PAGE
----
About Preterm Birth Fact Sheet
What is "term"?
A term is a defined period of time for which limits have been set. Human pregnancy lasts for a term of about 40 weeks, or 280 days from the date of the woman's last menstrual period. This is the amount of time it takes for the human baby to grow and mature and be ready to survive outside of the mother's womb (the period of "gestation"). We often think of it as nine months, but it is actually a little longer than nine calendar months. A full-term pregnancy is about 40 weeks.
Are "preterm" and "premature" the same thing?
Preterm and premature both mean that a baby is born too early, before 37 weeks of pregnancy. A preterm or premature baby has not had time to fully grow.
- Late preterm infants are born between 34 and 36 weeks of gestation
- Very preterm infants are born at less than 32 weeks of gestation.
- Extremely preterm infants are born at less than 28 weeks of gestation
Why is preterm birth a problem?
Prematurity is the number one cause of newborn deaths in this country and around the world. All babies who are born preterm have an increased risk of dying. However, with the advances in technology and neonatal intensive care units, most premature babies today survive. Still, they are at increased risk for both immediate and ongoing problems, some of which are quite significant. The babies who are most premature are likely to have the most serious problems. All preterm infants have a higher risk of problems, and a higher risk of death than infants born at full term. That does not mean that all preterm infants have problems, but they are more likely to have problems than babies born at full term.
Who is likely to have a preterm infant?
Preterm birth can happen to any pregnant woman and may have no warning signs.
The best predictor for who will have a preterm birth is previously delivering a preterm baby. Family history of preterm births is also important. Other factors that help us predict who is at higher risk for preterm birth include multiple births (twins or more) and women with a uterine or cervical abnormality (DES exposure, fibroids, uterine septum).
What other things make preterm birth more likely?
- Infections - urinary tract infections, vaginal infections, sexually transmitted diseases and possibly other infections
- High blood pressure
- Clotting disorders
- Bleeding from the vagina
- Certain birth defects in the baby
- Mother who is very overweight or very underweight
- Short time between pregnancies
- Late or no prenatal care
- Smoking during pregnancy
- Drinking alcohol
- Using illegal drugs
- Domestic violence
- Lack of social support
Is preterm birth a problem in Kentucky?
Yes. In Kentucky, one in every seven babies is born preterm, a higher rate than the national average. These babies have an increased risk of dying and are more likely to have health problems, developmental delays and behavior problems. The initial hospital charges for preterm babies in Kentucky were $204 million in 2005. That doesn't count the costs to the health care system or education system later in life, not to mention the stress on the families.
Sometimes babies must be delivered early to protect their health or their mothers' health. This can happen even when an expectant mother has done everything "right." Such decisions must be made by women and their health care providers on an individual basis.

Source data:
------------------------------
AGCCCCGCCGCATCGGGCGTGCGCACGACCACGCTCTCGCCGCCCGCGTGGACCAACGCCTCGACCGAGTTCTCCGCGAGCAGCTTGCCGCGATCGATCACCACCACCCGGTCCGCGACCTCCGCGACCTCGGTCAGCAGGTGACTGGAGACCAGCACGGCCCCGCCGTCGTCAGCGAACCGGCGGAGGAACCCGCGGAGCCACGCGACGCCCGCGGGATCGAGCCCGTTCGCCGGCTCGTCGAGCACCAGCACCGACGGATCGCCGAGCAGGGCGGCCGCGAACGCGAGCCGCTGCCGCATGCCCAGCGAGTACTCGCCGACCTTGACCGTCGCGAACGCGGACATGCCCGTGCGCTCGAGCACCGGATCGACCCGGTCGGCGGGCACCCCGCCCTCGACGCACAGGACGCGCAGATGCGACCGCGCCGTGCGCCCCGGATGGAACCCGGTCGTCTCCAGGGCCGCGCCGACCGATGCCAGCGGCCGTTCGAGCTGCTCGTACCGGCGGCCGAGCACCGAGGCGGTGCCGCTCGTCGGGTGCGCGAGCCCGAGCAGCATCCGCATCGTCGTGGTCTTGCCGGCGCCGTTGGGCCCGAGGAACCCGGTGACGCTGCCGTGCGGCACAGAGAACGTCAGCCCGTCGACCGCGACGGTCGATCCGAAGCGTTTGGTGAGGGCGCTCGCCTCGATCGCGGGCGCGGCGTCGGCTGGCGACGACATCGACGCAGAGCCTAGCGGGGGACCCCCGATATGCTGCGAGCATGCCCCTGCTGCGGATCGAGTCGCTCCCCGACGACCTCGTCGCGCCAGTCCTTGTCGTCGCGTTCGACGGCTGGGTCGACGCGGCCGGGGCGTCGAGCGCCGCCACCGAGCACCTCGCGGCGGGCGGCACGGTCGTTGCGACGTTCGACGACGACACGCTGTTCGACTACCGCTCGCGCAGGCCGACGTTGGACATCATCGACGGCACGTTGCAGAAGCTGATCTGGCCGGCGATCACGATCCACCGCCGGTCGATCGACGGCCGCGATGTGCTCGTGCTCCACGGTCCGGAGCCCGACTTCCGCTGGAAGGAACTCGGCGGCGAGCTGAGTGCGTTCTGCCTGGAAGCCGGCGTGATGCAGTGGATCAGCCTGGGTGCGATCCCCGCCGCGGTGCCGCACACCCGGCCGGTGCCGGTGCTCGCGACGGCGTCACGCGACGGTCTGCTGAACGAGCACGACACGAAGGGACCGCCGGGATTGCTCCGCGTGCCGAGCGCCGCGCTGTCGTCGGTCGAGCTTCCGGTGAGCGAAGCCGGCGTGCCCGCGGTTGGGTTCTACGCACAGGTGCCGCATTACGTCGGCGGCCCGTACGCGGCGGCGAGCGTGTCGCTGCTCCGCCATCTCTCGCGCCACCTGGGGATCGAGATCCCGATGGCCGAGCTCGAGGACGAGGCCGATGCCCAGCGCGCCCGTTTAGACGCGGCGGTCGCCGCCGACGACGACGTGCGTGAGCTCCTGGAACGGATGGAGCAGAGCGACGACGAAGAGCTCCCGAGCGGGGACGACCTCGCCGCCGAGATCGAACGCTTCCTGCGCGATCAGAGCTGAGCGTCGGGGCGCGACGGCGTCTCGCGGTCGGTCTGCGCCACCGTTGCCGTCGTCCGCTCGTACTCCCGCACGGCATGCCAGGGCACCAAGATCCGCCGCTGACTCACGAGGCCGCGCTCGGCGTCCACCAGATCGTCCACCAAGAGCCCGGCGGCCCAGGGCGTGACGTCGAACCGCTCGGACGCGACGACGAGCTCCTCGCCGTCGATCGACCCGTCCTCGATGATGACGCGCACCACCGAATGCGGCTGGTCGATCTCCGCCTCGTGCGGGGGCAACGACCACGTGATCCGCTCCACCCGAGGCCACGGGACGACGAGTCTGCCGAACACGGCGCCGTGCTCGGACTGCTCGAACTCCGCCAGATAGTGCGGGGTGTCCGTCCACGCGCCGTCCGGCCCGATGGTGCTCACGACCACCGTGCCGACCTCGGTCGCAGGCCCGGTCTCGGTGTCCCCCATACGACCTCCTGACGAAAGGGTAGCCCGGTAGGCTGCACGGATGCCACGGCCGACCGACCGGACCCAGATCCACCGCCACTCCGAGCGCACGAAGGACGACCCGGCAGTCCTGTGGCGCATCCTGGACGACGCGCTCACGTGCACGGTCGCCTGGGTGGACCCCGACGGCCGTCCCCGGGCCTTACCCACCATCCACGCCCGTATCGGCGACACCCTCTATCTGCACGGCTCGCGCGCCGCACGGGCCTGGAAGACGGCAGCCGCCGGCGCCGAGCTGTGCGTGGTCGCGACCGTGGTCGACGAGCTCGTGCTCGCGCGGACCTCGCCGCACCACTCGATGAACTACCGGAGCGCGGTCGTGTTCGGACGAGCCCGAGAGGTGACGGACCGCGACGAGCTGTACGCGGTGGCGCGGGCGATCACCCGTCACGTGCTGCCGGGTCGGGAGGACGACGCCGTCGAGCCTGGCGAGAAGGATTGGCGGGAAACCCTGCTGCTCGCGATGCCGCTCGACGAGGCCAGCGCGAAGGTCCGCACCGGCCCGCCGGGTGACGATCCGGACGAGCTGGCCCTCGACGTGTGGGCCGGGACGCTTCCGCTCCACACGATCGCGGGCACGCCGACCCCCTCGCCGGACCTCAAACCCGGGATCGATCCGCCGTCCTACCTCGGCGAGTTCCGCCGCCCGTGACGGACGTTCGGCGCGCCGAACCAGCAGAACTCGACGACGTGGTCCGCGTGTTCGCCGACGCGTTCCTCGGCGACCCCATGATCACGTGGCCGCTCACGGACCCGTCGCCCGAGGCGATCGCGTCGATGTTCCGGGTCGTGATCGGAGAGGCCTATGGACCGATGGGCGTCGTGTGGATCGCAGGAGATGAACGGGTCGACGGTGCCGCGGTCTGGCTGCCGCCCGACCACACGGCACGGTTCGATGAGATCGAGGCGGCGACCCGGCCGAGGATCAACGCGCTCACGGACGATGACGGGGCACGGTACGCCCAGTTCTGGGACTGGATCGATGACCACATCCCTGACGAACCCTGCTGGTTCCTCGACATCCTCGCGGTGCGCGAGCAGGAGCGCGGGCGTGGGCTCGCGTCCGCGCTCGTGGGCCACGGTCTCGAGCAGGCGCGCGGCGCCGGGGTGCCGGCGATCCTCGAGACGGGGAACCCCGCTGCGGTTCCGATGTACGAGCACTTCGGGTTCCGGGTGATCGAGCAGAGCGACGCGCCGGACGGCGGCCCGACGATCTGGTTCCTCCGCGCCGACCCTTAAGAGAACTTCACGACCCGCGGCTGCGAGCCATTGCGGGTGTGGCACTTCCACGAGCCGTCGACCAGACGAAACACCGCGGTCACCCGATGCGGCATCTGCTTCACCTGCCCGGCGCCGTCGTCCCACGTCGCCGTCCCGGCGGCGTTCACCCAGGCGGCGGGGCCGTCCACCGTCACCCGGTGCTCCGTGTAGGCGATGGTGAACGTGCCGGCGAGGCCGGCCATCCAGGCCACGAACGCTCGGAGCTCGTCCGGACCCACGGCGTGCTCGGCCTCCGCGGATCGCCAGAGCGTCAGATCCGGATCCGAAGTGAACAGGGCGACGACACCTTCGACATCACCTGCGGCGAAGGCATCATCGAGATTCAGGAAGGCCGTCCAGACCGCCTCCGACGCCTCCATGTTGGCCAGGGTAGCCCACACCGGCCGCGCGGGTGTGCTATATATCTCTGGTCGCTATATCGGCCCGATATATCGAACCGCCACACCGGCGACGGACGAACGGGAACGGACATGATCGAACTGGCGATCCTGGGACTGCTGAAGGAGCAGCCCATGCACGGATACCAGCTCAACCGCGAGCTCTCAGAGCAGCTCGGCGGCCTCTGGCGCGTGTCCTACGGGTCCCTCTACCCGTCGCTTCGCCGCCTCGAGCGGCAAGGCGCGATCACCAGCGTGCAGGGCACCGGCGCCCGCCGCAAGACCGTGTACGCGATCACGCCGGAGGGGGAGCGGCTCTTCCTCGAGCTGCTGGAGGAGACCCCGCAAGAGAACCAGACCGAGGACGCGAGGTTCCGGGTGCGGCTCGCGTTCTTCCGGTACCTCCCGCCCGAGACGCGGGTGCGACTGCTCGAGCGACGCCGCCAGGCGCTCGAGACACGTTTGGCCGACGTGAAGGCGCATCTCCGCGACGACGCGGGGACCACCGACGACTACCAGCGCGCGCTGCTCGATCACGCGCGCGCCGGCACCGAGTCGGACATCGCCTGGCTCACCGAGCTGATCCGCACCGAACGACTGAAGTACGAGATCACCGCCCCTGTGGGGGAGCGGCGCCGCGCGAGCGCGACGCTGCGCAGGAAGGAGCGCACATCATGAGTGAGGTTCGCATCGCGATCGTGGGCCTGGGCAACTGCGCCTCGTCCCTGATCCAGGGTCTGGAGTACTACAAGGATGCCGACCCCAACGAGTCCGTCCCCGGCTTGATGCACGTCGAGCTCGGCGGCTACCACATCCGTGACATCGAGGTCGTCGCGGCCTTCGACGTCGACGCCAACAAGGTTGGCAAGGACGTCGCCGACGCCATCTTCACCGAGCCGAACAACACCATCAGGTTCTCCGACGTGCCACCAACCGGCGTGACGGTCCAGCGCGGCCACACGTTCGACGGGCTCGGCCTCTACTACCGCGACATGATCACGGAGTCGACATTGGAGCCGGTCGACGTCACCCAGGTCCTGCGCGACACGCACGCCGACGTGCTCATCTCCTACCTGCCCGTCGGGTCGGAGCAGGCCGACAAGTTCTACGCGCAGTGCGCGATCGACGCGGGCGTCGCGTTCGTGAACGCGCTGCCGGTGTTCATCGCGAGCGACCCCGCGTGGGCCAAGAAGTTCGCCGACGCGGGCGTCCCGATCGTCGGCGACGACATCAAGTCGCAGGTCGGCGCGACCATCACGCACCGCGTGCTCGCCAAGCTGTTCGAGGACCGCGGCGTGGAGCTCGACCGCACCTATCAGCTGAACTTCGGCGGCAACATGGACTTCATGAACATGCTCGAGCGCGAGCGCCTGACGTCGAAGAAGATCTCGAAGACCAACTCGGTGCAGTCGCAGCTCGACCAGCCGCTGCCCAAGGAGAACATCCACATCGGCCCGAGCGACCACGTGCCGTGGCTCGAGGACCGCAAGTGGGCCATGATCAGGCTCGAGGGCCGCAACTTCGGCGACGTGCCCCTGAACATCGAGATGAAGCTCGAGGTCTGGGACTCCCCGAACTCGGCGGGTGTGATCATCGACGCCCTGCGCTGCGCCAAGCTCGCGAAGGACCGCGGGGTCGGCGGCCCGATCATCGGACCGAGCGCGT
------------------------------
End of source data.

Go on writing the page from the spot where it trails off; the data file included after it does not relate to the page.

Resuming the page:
What can be done about preterm birth in Kentucky?
Many things can help lower the rates of preterm birth in Kentucky:
- Helping pregnant women stop smoking.
- Encouraging women to get healthy before pregnancy.
- Helping everyone in the community understand the problems of preterm birth.
- Learning about the important brain development that occurs in the last few weeks of pregnancy.
- Avoiding delivering before the due date for non-medical reasons or convenience.
- Avoiding Cesarean delivery unless it is medically necessary.
- Getting early treatment for any type of infection during pregnancy.
- Encouraging families to space their pregnancies at least 18-24 months apart.
- Helping pregnant women avoid alcohol and drugs.
- Supporting pregnant women socially and emotionally.
- Encouraging pregnant women to seek early prenatal care.
- Providing case management and prenatal education.
Healthy Babies Are Worth the Wait® is a multifaceted partnership of the March of Dimes, the Johnson & Johnson Pediatric Institute and the Kentucky Department for Public Health. The primary goal of the initiative is a 15 percent reduction in the rate of "preventable" single preterm births - particularly babies born late preterm (four to six weeks early) - in three targeted intervention sites in Kentucky: King's Daughters Medical Center in Ashland, Trover Health System Regional Medical Center of Hopkins County and the University of Kentucky Albert B. Chandler Hospital in Lexington. Health care teams at each site provide mothers-to-be with an integrated approach of education, counseling and clinical care.
For more information
Kentucky Children's Hospital is the only hospital in central Kentucky that offers a Level III NICU to care for the tiniest babies.
Call 1-800-333-8874 or visit the following sites:
March of Dimes
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